2007, James Shipman, Jerry Wilson, Aaron Todd, An Introduction to Physical Science: Twelfth Edition, pages 106–108:
Heat and temperature, although different, are intimately related. [...] suppose you added equal amounts of heat to equal masses of iron and aluminum. How do you think their temperatures would change? You might be surprised to find that if the temperature of the iron increased by 100 C°, the corresponding temperature change in the aluminum would be only 48 C°.
2008, John Greer, John Foerster, George Rodgers, Fixos Paraskevas, Bertil Glader, Daniel Arber, Robert Means Jr, Wintrobe's Clinical Hematology: Volume One: Twelfth Edition, page 141:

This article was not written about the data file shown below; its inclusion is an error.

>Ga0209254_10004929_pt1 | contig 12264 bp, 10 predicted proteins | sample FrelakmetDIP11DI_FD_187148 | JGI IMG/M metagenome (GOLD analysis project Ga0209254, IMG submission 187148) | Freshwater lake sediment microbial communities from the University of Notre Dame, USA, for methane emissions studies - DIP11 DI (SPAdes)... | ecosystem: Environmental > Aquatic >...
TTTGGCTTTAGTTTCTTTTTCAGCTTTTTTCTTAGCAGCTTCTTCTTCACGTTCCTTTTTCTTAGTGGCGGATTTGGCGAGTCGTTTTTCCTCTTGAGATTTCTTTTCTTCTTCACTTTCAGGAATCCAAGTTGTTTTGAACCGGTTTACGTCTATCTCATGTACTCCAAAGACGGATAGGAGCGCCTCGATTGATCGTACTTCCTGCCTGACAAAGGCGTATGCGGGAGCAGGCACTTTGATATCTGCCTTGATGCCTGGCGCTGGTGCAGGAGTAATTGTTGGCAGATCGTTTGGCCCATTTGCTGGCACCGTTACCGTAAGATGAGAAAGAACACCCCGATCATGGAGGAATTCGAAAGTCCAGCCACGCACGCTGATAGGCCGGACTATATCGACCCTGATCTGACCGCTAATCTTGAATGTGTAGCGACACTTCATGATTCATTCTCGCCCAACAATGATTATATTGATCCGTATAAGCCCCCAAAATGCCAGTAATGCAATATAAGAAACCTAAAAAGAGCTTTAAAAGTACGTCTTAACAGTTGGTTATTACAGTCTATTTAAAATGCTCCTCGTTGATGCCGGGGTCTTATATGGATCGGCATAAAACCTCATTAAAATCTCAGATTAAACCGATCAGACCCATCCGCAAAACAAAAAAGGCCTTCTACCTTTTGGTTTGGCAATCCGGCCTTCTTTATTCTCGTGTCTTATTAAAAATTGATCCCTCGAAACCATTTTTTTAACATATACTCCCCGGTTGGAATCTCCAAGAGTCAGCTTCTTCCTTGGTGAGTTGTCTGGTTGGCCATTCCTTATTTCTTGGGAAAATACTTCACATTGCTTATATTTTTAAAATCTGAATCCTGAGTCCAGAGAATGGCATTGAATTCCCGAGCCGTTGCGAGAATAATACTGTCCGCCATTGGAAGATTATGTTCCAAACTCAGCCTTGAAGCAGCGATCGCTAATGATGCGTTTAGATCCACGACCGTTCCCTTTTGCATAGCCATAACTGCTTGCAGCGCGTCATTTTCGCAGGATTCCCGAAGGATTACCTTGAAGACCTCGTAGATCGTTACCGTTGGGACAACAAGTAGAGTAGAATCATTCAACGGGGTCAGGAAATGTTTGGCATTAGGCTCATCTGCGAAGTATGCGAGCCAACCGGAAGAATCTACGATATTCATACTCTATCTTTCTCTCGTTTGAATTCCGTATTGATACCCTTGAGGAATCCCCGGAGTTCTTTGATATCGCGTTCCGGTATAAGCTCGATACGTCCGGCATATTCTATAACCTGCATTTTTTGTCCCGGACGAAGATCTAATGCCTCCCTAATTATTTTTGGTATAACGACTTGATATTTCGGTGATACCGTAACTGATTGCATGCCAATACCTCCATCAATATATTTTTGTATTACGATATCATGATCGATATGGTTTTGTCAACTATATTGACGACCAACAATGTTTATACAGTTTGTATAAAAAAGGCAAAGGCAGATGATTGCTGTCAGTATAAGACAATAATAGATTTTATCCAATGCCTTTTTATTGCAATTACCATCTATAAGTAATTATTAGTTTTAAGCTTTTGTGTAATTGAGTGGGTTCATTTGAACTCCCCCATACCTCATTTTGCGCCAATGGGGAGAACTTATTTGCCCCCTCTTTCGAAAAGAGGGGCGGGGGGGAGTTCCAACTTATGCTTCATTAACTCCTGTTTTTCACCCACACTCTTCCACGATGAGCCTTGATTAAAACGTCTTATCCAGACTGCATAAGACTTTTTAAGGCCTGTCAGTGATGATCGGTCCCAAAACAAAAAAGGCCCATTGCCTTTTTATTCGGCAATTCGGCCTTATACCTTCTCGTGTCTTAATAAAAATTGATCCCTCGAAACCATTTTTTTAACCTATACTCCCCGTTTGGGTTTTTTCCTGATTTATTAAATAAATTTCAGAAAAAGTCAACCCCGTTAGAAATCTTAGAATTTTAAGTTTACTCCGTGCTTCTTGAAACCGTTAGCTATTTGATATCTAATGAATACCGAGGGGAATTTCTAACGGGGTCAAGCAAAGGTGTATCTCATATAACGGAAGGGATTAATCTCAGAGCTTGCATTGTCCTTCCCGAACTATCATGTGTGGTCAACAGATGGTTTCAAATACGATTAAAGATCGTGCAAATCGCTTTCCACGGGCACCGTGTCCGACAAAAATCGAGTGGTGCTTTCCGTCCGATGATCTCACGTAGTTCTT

2009, Robert Crichten (editor), Iron Metabolism: From Molecular Mechanisms to Clinical Consequences: Third Edition, page 17:
However, by around 1200 BC the ability to heat and forge another metal, iron, brought the Bronze Age to an end. Thus began the Iron Age, when iron replaced bronze in implements and weapons.
2010, Pierre Cornelis and Simon Andrews (editors), Iron Uptake and Homeostasis in Microorganisms, page 17:
Haem is ubiquitous, abundant and necessary for energy metabolism. Most bacteria have a haem biosynthesispathway, but nevertheless, since haem is a major source of iron (an essential metal), microbes take up exogenous haem to retrieve iron.